Currently, millions of people worldwide use contact lens regularly. What they may not know is that wearing contact lenses put you at risk of several serious conditions from self limiting to sight threatening diseases such eye infections and corneal ulcers.
Our eye normally fights infections through a variety of defense mechanisms. Our tears are anti-bacterial in nature and blinking helps to wash off bacterial organisms or any foreign bodies from the surface of the eye. However, when you wear contact lenses, the effectiveness of both functions are inhibited. Thus, bacteria, fungus and parasite can bind to the surface of the contact lens that sits against the eye. If those organisms infect the corneal surface they can destroy the delicate corneal cells, which can lead to scarring and vision loss.
Here are a few risks associated with wearing contact lenses:
Diminished Corneal Reflex
Using contact lenses may cause a diminished corneal reflex in your eye. Corneal reflex is a protective mechanism of our eye. Whenever a slightest amount of pressure is applied to the cornea, our brain receives a signal to drop down the eyelids to protect our eye. This is what causes your eyes to instinctively shut down when you are surprised by a flying object towards your eye. Like an insect fly appears out of nowhere or when someone tries to poke your eyes.
In short, your corneal reflex exists to protect your eyes from anything that may cause direct trauma to the eyes. And by constant application of contact lenses to the eyes, you are teaching your body to ignore your natural corneal reflex. Because of this you may dulling the eye's response to corneal reflex and this could lead to the eye being damaged because you couldn't shut your eyes fast enough when danger approached.
Contact lenses reduces amount of tears getting on our cornea. Especially the soft lenses as they absorb most of our tears to keep itself soft. The lack of tear exchange can cause dry eye syndromewhich causes uncomfortable feeling such as itchiness, redness and burning sensation. Severe dry eyes can also lead to scarring of the cornea which is painful as hell.
Contact lenses can scratch your cornea and causes corneal abrasion if they are not fitted properly or when your eyes are dry. This is especially true if you are sleeping with contact lenses in. Abrasion can also happen when the lenses trap particles (such as dust, dirt and sand) and rub against your cornea. Cuts and abrasion create opening for bacteria and virus to seep through, leading to eye infection which can result into vision loss. Carelessness in handling your contact lenses during extraction and insertion can also increases your chance of scratching the cornea.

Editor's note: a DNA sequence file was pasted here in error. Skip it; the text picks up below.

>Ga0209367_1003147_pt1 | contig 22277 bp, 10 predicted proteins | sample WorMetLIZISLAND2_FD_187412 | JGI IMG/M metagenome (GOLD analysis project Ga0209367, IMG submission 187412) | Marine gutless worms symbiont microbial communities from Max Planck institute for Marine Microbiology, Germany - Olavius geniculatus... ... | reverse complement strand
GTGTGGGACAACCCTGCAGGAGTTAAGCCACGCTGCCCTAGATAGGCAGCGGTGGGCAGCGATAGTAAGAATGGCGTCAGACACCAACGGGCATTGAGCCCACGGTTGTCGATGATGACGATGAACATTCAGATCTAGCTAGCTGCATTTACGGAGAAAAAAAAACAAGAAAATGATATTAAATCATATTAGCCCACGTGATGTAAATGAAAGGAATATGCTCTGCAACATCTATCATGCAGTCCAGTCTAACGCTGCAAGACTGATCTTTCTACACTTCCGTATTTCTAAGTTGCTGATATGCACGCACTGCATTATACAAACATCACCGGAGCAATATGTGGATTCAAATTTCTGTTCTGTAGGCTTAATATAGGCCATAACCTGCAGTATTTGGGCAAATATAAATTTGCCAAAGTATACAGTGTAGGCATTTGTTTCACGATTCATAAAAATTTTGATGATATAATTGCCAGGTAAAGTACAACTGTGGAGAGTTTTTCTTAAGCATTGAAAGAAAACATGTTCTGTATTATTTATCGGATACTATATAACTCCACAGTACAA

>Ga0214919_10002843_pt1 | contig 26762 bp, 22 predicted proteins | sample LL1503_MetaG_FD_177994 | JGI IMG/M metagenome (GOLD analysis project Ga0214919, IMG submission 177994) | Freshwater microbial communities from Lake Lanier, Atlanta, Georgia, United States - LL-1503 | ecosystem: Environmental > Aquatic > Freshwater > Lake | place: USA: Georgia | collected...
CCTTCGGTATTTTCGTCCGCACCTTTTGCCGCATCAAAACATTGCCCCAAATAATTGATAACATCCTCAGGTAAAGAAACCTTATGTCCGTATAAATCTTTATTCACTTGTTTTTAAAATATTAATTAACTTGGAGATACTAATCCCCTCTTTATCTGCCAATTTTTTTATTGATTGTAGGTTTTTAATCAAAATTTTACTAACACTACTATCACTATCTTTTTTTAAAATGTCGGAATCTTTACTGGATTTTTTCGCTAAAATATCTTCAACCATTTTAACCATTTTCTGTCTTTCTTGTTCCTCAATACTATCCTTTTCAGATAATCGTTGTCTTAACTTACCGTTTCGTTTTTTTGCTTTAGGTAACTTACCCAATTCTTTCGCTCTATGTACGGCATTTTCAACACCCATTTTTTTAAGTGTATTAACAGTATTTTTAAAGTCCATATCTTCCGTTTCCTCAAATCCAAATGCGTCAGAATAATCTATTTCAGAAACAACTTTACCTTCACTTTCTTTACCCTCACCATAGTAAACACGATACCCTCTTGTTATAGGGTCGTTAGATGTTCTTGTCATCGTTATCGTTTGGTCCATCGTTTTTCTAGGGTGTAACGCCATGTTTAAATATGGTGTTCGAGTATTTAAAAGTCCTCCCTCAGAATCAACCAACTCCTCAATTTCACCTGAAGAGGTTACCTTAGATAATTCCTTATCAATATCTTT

Contacts, especially those worn through the night, provide a moist environment that is a potential breeding ground for microorganisms such as bacteria and viruses. And because less oxygen reaches the cornea when you are wearing the lenses, your body is not able to fight off infection caused by bacteria or viruses effectively. Thus contact lens wearers are at higher risk of getting eye infection such as conjunctivitis (pink eye) and stye.
Blind as a Bat
If you drop your contact lens, it might need some sort of miracle to find it again. After that, you will have to proceed on without your lens for the rest of the day. Blinded in either one or two eyes. And that seems to defeat the purpose of putting on contact lenses because you want clearer vision, isn’t it?
Considering the risks involved, you should decide whether contact lenses are for you, or should you consider a permanent form of vision correction such as Lasik Eye Surgery with its unprecedented 96% patient satisfaction rate?
This post originally appeared on Improve Eyesight HQ.